Unfortunately that was the "problem" in my case - thieves tried to break the cabin door and couldn't (it swings out), so they broke the window...
My mistake was leaving valuables visible from the window. But they were taking even half-full boxes with nails and a nylon rope from the dollar store... how cheap is that!

LauraLou
# Posted: 16 Jun 2009 13:40
Reply 


We're considering not having a driveway at all. And our future cabin would not be visible from the road. If anyone wanted to break in, they would have to first stumble upon the cabin by way of a long and steep hike through the woods. That being said...we will be working our a$$e$ off trying to get our building materials up there!

Vince P
Member
# Posted: 17 Jun 2009 08:33 - Edited by: Vince P
Reply 


One thing I've been considering is screwing in a heavy wire screen on the inside of any windows. This might make it more difficult to get in if a thief can't kick open the door.
screen.jpg
screen.jpg


lawco18
Member
# Posted: 27 Jun 2009 14:33
Reply 


I still don't understand how it is possible to keep valuables secure in a remote cabin. I had a discussion with one of the locals out there about cabin security. He has lived out there his whole life, and this is how he explained it:

Locks only keep honest people out. Honest people will trespass on your property, and find your cabin. If it is locked, they will look in the windows out of curiosity and move on. Dishonest people will try to break in and steal anything there. He explained that if they have too much trouble breaking in, they will just burn the whole place down.

I just can't comprehend the idea of trying to secure any valuables out there. No locks. No valuables.

Vince P
Member
# Posted: 28 Jun 2009 09:30
Reply 


Quoting: lawco18
still don't understand how it is possible to keep valuables secure in a remote cabin.

Your right, it isn't possible, but the idea of this thread was to try and make it more difficult to break in, to keep the dishonest types with less initiative out.
Again, keeping your blinds open to make the contents visible goes a long way.

Anonymous
# Posted: 15 Jul 2009 20:25
Reply 


BUT EASY TO PRY OPEN......

jo_yo
Member
# Posted: 15 Jul 2009 23:16
Reply 


im about to start the second phase of my cabin city/gypy camp and i think im gonna leave everything wide open and a note on the door sayin please come in then one inside that says hers a hammer fix somethin for me ... i bet someone steals my hammer

lawnjocky
Member
# Posted: 16 Jul 2009 09:43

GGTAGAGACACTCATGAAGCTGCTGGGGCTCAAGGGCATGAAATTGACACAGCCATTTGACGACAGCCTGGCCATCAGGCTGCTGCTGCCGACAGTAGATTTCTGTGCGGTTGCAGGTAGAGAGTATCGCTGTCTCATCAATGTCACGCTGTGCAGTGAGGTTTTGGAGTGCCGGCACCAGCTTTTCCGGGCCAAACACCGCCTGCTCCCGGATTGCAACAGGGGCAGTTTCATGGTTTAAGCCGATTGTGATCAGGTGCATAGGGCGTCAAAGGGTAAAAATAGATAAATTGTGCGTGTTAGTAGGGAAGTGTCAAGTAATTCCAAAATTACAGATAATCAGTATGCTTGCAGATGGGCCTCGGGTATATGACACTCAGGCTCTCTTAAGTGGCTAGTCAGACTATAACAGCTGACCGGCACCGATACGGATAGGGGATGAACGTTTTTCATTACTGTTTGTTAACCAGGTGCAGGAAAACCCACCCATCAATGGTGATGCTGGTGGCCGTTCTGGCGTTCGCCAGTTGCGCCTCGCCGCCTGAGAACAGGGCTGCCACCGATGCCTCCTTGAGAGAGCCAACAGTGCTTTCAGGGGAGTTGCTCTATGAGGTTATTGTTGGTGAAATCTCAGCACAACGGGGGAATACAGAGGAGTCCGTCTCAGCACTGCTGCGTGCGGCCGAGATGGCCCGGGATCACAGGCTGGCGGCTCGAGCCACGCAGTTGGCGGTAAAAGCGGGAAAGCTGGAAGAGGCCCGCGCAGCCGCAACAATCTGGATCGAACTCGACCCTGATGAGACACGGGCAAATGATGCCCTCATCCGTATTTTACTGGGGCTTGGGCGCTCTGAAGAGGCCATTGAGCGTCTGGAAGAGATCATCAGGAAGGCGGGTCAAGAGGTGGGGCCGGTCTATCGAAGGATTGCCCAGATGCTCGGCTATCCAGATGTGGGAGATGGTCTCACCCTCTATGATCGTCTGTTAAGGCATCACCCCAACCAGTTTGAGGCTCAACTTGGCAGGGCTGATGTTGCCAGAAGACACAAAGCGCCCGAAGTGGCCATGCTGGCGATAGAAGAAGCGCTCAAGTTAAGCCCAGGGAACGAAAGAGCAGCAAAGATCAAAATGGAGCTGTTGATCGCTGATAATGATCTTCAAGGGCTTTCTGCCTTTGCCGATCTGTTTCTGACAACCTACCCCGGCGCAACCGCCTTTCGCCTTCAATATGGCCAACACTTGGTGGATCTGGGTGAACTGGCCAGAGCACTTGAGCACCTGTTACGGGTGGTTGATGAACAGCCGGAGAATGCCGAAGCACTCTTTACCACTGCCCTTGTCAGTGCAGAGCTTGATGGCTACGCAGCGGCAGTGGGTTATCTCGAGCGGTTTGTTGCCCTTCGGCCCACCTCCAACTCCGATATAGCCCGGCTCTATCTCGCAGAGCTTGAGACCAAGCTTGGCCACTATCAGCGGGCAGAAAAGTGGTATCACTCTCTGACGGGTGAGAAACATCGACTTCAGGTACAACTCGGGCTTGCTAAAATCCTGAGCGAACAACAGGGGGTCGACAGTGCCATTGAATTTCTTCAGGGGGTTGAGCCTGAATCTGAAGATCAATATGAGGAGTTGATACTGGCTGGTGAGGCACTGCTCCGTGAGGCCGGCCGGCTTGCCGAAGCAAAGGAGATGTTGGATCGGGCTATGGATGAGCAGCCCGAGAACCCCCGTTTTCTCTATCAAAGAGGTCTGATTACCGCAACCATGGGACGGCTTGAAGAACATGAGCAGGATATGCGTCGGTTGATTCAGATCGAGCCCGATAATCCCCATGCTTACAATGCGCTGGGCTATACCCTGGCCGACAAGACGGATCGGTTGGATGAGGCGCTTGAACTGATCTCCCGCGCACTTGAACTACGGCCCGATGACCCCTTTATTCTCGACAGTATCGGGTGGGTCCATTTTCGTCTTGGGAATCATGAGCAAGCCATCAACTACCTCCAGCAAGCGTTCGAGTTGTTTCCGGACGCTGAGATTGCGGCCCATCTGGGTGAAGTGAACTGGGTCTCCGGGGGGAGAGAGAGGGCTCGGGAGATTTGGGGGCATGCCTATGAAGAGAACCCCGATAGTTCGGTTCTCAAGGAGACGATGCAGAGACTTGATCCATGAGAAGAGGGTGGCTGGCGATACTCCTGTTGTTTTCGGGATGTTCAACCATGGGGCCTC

Reply 


When I was a kid we used to build small shacks on islands on San Francisco Bay. We would sail out in our little boats and camp. Over time these shacks accumulated dishes, silverware, pots, pans and other stuff. Many people were using them and everyone seemed to leave something. There was never a problem with vandalism or theft. I ran into the same thing up the coast on the beach at Mendiceno. There many people were living in shacks on the beach. Eventually the "authorities" bulldozed the beach. The "authorities" also removed our island shacks.

Times were different back then. You could hitch hike across the country with no concern what so ever. After not picking up a hitch hiker for years I picked one up a couple of months ago and he turned out to be a drunk Indian mental case. I won't do that again for a while. Like I said times are different.

My place is hidden away about a mile away from the nearest forest road. My property does back up against the National Forest and I once found atv tracks almost up to my property in the NF. I have found horse tracks on the property that were probably from one of the area ranch hands since New Mexico is an open range state.

Every time I go to the property I wonder if I will find the door open. So far I haven't had a problem.

I did buy a big job box that I have chained to a tree for tool storage. I do not have any curtains so I try to keep anything interesting out of sight.

Jocko

jamez
# Posted: 30 Jul 2009 16:05
Reply 


I would like to build a small remote cabin in the future to live in full time and as far as security goes I'm thinking about camouflaging the cabin some how. Maybe growing some vines and bushes around it so it's mostly covered, something along those lines.

The other security issue aside from the cabin itself is the driveway leading to it. Any driveway visible from the road is basically a flag signifying "something this way". Obviously you need somewhere to park your vehicle though. For this I thought about having some distance from the driveway to the hidden cabin so it's not clearly visible from the end of the driveway. Maybe a bit of a hike. To me the best security is being as hidden as possible. The ultimate would be some kind of earth shelter or partially underground place.

Anyone do anything like that?

. 1 . 2 . 3 . 4 . 5 . 6 . 7 . 8 . 9 . 10 ... 17 . 18 . >>
Your reply
Bold Style  Italic Style  Underlined Style  Thumbnail Image Link  Large Image Link  URL Link           :) ;) :-( :confused: More smilies...

» Username  » Password 
Only registered users can post here. Please enter your login/password details before posting a message, or register here first.